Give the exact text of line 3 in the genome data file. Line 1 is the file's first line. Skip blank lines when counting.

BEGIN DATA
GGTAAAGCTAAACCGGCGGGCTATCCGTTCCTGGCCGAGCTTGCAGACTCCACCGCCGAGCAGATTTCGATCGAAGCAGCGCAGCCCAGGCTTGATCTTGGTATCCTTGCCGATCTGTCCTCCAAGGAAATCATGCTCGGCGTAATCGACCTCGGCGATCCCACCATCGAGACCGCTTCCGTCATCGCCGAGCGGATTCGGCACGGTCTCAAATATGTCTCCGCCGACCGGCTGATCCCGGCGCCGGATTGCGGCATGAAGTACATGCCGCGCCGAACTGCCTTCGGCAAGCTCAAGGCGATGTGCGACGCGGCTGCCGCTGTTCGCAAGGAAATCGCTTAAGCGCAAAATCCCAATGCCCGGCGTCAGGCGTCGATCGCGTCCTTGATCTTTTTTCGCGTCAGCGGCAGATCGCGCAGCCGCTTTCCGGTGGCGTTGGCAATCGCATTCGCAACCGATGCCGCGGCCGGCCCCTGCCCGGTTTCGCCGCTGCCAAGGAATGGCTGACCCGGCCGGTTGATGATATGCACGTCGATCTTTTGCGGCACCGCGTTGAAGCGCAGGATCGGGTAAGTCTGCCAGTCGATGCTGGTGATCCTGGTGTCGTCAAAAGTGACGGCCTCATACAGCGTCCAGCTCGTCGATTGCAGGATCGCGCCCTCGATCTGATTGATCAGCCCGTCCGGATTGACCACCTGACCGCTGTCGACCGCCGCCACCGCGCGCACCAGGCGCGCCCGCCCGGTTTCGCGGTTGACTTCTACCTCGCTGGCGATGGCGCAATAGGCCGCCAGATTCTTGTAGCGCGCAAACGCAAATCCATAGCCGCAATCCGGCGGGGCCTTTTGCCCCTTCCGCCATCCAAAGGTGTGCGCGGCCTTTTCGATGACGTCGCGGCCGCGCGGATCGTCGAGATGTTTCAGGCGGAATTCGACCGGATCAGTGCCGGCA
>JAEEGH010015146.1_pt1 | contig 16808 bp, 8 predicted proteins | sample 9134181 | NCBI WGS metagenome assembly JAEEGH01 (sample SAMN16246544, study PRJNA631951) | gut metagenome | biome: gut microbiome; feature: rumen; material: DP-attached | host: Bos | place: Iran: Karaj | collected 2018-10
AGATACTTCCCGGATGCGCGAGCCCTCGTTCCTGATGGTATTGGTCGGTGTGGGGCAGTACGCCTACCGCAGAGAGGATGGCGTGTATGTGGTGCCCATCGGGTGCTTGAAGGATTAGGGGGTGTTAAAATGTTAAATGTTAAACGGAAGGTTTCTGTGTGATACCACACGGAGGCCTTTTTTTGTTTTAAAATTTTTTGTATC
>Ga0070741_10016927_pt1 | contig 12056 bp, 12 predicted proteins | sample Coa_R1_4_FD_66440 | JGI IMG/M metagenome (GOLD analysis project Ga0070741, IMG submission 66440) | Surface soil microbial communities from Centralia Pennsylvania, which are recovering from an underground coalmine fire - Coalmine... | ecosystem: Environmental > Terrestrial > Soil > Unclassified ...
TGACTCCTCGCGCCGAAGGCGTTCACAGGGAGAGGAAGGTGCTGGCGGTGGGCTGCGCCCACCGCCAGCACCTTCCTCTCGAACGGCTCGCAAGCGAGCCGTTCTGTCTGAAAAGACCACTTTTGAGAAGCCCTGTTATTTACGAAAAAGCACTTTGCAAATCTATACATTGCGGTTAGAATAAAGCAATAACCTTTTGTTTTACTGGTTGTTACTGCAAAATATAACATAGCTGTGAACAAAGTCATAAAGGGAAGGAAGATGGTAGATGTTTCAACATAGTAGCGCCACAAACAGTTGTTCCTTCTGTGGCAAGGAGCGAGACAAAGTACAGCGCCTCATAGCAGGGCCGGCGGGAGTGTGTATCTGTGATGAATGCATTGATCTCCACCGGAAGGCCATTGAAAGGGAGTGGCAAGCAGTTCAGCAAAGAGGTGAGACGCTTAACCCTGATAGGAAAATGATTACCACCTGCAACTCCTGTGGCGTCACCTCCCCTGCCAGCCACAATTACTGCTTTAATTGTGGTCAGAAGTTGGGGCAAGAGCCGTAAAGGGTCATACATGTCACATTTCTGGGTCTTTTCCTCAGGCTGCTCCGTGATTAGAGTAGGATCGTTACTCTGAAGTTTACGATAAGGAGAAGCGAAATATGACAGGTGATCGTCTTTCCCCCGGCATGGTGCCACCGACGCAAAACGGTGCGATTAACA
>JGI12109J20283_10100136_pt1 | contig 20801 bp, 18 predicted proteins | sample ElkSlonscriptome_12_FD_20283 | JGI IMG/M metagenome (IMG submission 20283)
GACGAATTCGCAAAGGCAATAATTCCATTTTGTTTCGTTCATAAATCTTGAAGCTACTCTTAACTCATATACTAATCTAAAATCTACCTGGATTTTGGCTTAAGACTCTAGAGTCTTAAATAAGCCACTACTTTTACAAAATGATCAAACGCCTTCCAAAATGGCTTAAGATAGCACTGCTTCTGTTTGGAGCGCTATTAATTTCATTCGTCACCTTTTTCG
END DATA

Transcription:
AGATACTTCCCGGATGCGCGAGCCCTCGTTCCTGATGGTATTGGTCGGTGTGGGGCAGTACGCCTACCGCAGAGAGGATGGCGTGTATGTGGTGCCCATCGGGTGCTTGAAGGATTAGGGGGTGTTAAAATGTTAAATGTTAAACGGAAGGTTTCTGTGTGATACCACACGGAGGCCTTTTTTTGTTTTAAAATTTTTTGTATC